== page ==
None of us relish the thought of our own demise which probably explains why approximately 70% of us have not made a Will. With no direction, who will inherit your worldly goods if you die without making a Will? The legal jargon is dying 'intestate'.
Consider Louis, 75 years old and deeply into avoidance when it comes to considering his estate. Let speculate that he died recently, and his estate was subject to the rules and regulations that apply in England. He is married, and his estate is worth more than £1m. He has two children, Kate and Ian, each with two children (Louis’s grandchildren). Louis has no time for his son and has no intention of leaving him a bean.
But Louis has no Will.
The remainder of his estate after costs and taxes (let’s say this is £1m) will be divided under the intestacy rules as follows:
• His wife will keep assets (including property) up to £250,000.
• His wife gets an absolute interest in half of what’s left, £375,000, and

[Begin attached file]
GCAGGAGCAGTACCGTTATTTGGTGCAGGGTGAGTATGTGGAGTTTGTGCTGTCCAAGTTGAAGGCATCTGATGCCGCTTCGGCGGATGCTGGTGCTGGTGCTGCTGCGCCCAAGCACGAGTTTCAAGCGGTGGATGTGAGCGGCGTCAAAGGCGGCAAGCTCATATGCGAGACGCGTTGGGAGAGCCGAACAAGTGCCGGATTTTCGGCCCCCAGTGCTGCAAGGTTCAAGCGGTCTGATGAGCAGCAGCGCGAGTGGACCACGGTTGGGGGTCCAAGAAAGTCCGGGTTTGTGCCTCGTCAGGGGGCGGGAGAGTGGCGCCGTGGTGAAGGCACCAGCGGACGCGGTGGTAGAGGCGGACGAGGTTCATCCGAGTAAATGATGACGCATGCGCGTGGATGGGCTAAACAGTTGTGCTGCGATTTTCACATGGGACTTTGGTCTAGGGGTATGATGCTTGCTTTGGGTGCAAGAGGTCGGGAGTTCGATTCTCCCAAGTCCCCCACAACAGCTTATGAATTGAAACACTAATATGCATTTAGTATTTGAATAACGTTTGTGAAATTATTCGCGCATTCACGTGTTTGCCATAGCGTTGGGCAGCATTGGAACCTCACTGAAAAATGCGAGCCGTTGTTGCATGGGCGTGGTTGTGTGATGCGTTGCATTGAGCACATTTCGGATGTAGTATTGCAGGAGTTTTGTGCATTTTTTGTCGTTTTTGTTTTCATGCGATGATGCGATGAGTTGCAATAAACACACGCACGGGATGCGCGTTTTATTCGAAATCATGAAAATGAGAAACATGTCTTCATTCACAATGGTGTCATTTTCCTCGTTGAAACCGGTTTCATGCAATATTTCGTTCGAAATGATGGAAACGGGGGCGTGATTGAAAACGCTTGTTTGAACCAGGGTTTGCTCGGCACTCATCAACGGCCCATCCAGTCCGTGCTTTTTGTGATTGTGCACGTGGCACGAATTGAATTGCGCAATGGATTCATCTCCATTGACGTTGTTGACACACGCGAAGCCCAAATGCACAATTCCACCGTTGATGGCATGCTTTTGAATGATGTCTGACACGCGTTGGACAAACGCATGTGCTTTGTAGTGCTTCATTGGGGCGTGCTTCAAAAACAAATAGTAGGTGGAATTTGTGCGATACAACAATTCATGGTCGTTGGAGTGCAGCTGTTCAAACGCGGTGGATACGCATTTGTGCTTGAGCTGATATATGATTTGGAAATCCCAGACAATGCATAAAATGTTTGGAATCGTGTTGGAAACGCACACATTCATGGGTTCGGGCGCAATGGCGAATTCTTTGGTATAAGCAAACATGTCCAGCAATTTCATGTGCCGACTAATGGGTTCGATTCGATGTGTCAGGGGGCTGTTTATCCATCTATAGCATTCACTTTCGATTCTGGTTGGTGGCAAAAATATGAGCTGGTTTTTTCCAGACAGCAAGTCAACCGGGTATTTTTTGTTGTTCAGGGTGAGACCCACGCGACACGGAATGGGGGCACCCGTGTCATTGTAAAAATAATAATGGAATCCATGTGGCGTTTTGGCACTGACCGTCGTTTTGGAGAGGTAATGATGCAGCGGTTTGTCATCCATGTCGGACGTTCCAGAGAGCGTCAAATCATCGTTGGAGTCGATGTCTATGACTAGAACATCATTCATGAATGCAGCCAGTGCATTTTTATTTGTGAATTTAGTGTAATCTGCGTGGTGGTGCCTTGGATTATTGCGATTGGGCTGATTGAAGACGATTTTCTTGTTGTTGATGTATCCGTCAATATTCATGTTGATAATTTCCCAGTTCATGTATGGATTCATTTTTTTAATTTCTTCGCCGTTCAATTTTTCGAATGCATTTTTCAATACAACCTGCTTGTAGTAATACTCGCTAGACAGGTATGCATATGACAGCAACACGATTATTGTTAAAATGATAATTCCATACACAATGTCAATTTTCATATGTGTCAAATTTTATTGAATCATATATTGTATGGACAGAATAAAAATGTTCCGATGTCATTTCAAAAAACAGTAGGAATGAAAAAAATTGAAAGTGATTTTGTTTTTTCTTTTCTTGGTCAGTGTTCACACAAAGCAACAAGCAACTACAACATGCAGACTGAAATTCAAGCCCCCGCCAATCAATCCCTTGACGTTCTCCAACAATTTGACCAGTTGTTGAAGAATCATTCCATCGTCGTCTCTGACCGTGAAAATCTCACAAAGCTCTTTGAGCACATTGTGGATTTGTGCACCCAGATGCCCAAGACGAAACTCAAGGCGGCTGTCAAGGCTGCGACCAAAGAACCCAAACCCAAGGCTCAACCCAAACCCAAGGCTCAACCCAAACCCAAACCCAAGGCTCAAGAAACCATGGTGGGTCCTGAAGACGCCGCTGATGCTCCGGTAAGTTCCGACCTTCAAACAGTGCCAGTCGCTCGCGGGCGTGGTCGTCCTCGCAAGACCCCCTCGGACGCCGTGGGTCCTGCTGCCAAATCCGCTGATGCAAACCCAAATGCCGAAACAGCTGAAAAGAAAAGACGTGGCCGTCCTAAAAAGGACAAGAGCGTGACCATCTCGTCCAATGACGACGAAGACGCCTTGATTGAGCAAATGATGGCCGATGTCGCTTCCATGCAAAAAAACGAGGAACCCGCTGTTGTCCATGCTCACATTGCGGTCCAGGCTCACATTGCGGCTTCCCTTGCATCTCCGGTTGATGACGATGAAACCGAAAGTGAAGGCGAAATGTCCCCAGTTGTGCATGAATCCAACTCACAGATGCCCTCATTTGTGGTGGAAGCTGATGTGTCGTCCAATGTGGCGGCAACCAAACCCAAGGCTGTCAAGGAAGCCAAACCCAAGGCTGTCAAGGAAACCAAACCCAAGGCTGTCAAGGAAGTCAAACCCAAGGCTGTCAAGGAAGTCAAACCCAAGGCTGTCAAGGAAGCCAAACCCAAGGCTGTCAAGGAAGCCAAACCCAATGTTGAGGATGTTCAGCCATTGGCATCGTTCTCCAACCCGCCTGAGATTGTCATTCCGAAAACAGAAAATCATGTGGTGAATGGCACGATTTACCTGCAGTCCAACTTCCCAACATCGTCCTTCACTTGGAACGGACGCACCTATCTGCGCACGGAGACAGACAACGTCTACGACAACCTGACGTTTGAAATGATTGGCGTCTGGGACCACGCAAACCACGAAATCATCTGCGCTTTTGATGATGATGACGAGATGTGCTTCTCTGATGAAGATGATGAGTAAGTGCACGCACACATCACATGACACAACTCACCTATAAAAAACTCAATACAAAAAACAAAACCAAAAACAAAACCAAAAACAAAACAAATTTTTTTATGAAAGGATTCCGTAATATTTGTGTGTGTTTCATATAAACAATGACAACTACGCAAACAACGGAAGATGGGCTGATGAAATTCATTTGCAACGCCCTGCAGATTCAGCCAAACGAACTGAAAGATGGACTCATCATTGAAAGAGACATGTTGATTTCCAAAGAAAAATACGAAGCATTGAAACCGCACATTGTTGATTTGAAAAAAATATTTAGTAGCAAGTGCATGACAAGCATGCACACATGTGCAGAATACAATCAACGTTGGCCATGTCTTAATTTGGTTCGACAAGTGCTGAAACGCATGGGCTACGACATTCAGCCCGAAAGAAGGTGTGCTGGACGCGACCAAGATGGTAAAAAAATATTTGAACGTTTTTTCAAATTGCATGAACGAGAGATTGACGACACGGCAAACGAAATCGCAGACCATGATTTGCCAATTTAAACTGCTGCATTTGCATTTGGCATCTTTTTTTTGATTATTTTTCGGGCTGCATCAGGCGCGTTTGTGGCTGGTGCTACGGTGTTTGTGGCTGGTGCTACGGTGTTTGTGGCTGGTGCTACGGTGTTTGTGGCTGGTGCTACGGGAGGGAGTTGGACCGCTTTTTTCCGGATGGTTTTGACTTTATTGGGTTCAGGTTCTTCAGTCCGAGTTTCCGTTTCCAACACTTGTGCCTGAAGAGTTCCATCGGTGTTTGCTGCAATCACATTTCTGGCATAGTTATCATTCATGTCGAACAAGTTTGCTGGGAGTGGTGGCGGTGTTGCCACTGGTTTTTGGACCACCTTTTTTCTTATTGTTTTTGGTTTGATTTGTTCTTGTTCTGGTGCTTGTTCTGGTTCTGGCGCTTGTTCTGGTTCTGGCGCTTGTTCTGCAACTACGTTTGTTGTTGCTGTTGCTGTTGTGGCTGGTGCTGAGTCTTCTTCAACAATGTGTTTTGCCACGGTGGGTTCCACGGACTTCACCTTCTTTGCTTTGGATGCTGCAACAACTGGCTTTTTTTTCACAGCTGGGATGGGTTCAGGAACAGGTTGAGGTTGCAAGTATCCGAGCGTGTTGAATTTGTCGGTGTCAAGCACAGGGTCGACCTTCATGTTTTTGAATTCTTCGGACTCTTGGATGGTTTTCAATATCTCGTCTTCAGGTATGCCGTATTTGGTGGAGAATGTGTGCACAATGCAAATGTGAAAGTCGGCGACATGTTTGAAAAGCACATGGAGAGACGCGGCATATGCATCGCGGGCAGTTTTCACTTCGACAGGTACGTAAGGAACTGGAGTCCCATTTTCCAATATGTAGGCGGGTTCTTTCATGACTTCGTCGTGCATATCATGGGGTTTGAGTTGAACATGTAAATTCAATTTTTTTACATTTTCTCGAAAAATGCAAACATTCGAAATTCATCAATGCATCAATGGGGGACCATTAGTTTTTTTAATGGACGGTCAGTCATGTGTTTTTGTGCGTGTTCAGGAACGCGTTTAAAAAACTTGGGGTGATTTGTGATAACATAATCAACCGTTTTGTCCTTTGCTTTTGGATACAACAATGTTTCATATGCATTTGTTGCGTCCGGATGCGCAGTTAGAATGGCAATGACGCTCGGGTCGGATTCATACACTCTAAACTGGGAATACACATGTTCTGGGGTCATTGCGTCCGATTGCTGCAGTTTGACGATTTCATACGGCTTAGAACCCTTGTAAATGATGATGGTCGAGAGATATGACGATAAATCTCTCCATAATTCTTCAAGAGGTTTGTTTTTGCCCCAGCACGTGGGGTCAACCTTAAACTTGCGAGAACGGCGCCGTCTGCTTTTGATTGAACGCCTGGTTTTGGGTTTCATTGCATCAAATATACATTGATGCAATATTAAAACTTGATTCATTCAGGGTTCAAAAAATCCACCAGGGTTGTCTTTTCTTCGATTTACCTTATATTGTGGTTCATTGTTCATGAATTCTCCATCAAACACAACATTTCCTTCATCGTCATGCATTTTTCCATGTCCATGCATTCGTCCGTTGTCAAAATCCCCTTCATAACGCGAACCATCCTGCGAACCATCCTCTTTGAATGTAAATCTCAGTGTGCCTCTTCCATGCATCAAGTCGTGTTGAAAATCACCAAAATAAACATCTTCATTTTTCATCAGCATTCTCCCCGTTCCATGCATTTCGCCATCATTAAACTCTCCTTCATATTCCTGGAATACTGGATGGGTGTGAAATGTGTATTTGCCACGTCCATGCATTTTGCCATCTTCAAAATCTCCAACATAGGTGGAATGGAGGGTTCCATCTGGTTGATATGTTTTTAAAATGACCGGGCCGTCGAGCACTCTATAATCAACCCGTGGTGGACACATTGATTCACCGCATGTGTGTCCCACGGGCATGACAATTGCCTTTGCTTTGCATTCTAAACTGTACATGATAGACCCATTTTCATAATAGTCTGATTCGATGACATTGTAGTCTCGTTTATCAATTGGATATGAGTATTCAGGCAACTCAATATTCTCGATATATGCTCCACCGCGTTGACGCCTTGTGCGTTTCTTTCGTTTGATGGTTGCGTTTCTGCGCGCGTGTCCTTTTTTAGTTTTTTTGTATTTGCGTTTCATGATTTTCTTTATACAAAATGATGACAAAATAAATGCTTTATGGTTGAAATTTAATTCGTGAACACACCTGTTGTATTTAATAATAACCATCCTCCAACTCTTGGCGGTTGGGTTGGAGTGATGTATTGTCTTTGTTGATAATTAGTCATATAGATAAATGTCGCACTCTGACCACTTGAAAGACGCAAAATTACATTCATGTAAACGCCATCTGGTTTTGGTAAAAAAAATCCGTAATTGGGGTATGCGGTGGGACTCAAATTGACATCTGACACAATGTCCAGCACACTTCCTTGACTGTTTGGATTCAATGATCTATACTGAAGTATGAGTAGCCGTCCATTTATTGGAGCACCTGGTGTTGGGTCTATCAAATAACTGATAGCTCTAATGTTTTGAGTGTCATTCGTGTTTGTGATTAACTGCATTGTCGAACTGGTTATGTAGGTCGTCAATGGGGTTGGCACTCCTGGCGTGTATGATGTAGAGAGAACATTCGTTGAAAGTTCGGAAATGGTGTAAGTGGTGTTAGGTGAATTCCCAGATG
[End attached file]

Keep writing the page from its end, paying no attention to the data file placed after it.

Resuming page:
• The other half is divided up between the two children, Kate and Ian.
Accordingly, and against his unwritten wishes, the errant son, Ian, received £187,500.
Louis’s family is a fairly typical structure, but there are numerous variations that can create all sorts of complications if there is no Will that expresses the deceased person’s wishes.
Perhaps the most alarming example is where a couple have lived together for some time but never married or created a civil partnership. The surviving partner in these circumstances would have no right to inherit if their partner did not leave a Will.
The remedy, obviously, is make a Will. If your affairs are straight-forward the cost should be affordable, and your immediate family will benefit from your estate based on your intentions, not the grey dictat of the rules of intestacy.
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